Calculate the equity you have in your house, before you figure in selling expenses.
Note: If you bought your house in 2008 - 2010 and claimed a Federal homebuyer’s tax credit you might have to give back part of that credit if you sell within three years. Check your loan documents and plan accordingly.
Now that you know how much equity you have, figure out how you can keep what’s yours. Add up the transaction costs of selling on this worksheet to determine your net equity - that is, how much you will keep after all the selling costs are deducted. For most people, net equity becomes the down payment on their next house, so it’s important to minimize selling costs.
The first step is to think like the people whom you hope will buy your house. What do they see when they look at your house? How does your house compare to similar houses that have recently sold, and that are currently for sale, in your neighborhood?
First, define your neighborhood the way a buyer would. Do you expect a buyer to look for houses in particular subdivisions? By zip code? By access to public transit? By school district? Draw up a list of characteristics that you believe are most compelling to buyers.
Next, using those characteristics, compile a list of houses similar to yours in size, style, condition and amenities that have recently sold, and that are currently for sale.
Find lists of recently sold houses by searching property tax and title transfer records for your municipality and county. (If you are not sure where to start, try the county recorder of deeds. Many records are online, but you might have to go to the clerk’s office and make copies. ) You can get some of this information from the “Recently Sold” tabs of Zillow.com and Realtor.com. These sites draw their data from MLS submissions and from public records. There is always a lag time, so you can get the latest data yourself directly from the clerk’s offices.
Find houses currently on the market by looking at listings at Realtor.com, ForSaleByOwner.com, Craigslist, and other listing services. Pinpoint those that you believe are, objectively, most similar to yours. These houses are your active competition.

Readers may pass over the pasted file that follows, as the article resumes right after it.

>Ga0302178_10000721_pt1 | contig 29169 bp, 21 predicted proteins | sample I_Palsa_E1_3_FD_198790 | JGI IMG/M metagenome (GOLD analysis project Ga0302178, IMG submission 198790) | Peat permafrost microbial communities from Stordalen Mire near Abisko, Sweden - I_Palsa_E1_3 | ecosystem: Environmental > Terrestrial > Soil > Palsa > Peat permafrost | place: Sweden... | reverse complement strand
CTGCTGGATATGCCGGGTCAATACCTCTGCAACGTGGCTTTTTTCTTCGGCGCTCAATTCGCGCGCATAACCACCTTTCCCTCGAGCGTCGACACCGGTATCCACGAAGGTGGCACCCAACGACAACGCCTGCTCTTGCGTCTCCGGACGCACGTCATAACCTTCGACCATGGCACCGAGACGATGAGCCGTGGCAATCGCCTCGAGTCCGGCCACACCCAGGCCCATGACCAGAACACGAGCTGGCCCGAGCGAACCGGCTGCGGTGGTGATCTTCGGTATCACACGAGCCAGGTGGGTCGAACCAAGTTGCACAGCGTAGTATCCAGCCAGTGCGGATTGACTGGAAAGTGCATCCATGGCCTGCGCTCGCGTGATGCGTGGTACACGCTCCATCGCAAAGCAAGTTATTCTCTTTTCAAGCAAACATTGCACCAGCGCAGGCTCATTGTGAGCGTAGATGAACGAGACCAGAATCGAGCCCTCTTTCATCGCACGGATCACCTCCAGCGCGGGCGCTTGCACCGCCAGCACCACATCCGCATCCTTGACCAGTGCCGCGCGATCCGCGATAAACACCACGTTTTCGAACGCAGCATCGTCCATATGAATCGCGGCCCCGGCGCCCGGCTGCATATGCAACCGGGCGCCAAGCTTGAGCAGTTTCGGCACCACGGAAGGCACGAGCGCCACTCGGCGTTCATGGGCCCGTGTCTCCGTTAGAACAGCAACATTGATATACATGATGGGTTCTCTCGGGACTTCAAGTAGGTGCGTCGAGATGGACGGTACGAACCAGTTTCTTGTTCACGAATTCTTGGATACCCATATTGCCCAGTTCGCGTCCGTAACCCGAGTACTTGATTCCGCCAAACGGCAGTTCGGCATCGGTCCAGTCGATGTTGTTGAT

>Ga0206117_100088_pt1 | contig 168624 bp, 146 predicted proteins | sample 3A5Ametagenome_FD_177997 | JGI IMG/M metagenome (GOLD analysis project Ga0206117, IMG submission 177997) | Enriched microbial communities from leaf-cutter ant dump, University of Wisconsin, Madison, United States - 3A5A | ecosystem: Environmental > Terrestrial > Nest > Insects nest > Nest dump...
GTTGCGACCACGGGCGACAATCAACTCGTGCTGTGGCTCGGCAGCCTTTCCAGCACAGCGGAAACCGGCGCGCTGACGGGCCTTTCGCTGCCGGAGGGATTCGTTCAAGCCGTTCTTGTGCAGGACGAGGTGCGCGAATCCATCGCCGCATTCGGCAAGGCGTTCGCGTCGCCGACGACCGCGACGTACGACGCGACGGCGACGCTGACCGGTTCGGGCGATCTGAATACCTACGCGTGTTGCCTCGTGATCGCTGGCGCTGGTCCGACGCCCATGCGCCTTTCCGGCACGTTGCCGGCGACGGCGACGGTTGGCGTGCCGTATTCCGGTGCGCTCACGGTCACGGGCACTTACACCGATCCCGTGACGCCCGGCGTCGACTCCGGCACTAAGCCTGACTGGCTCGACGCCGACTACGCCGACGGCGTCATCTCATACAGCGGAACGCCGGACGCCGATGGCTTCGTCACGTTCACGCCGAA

Now, calculate the price per square foot for the sold houses and for the active competition. What is the difference? What seems to justify it?
Come up with a narrow range of prices per square foot and calculate the asking price of your house for several price points. Which seems best aligned with market trends in your area?
You need to know exactly what you are up against. Get the listing sheets for the houses on the market in your neighborhood. Typically, these are readily available through Realtor.com, Trulia.com and other listing services.
Using the sample listing sheet at ForSaleByOwner.com, compare the characteristics of your house to that of the active competition. Key factors include:
You and your buyer both want the same thing: for your house to be theirs. Understand current lending standards that will likely shape your buyer’s offer. If down payment requirements are high, for instance, buyers will be strapped for cash and a house that doesn’t require any immediate spending will appeal to them - and that will support your asking price. Keep up with lending trends at the ForSaleByOwner.com lending center.
The asking price you first set is a big number. It can attract buyers. It can repel buyers. It can be viewed as a starting point or an ending point.. Armed with an automated value report or appraisal (covered in steps 3 & 4) and your understanding of buyer preferences, a realistic view of the market appeal of your house, set your price!
Remember, the market value of your house is not determined by:
The market value of your house is what a willing, able and ready buyer will pay today.
Keep the deal on track and capture the most equity.
Keep reading to find out how to pass the last two pricing barriers between you and closing.
Inspectors are commonly viewed with fear by both sellers and buyers because they often find flaws that can undermine a deal or reopen price negotiations. Here is a short guide to getting the most from the inspection - and to keeping your deal on track.
Assemble for the inspector a set of receipts, drawings, municipal building permits, occupancy permits and other evidence that supports your contention that improvements were made legally and in compliance with local building codes.
Are recent improvements out of compliance with local building codes? Fix that immediately - even if you have to pay fines - to avoid an embarrassing showdown with the inspector, or, at worse, a post-sale lawsuit from the buyer.
Don’t confuse maintenance with improvements. You are unlikely to recapture what you have recently spent on basic maintenance, though the market value of the house would be severely impaired if these essentials are not in good working order:
Are all in good condition? Can you provide evidence of cleaning and other routine care?
Improvements go beyond keeping what is there functional and typically add value to the house. Improvements can include:
In the recent past, sellers could assume that a solid offer validated the market value of the house and that the deal would sail to a smooth close.
Not anymore. With foreclosures accounting for up to 25% of home sales across the country, market value has become a slippery slope. Cautious appraisers are more likely to find a lower market value, further fueling the trend of declining prices - and to your concern, forcing an after-the-fact price adjustment.
Here’s how to avoid that.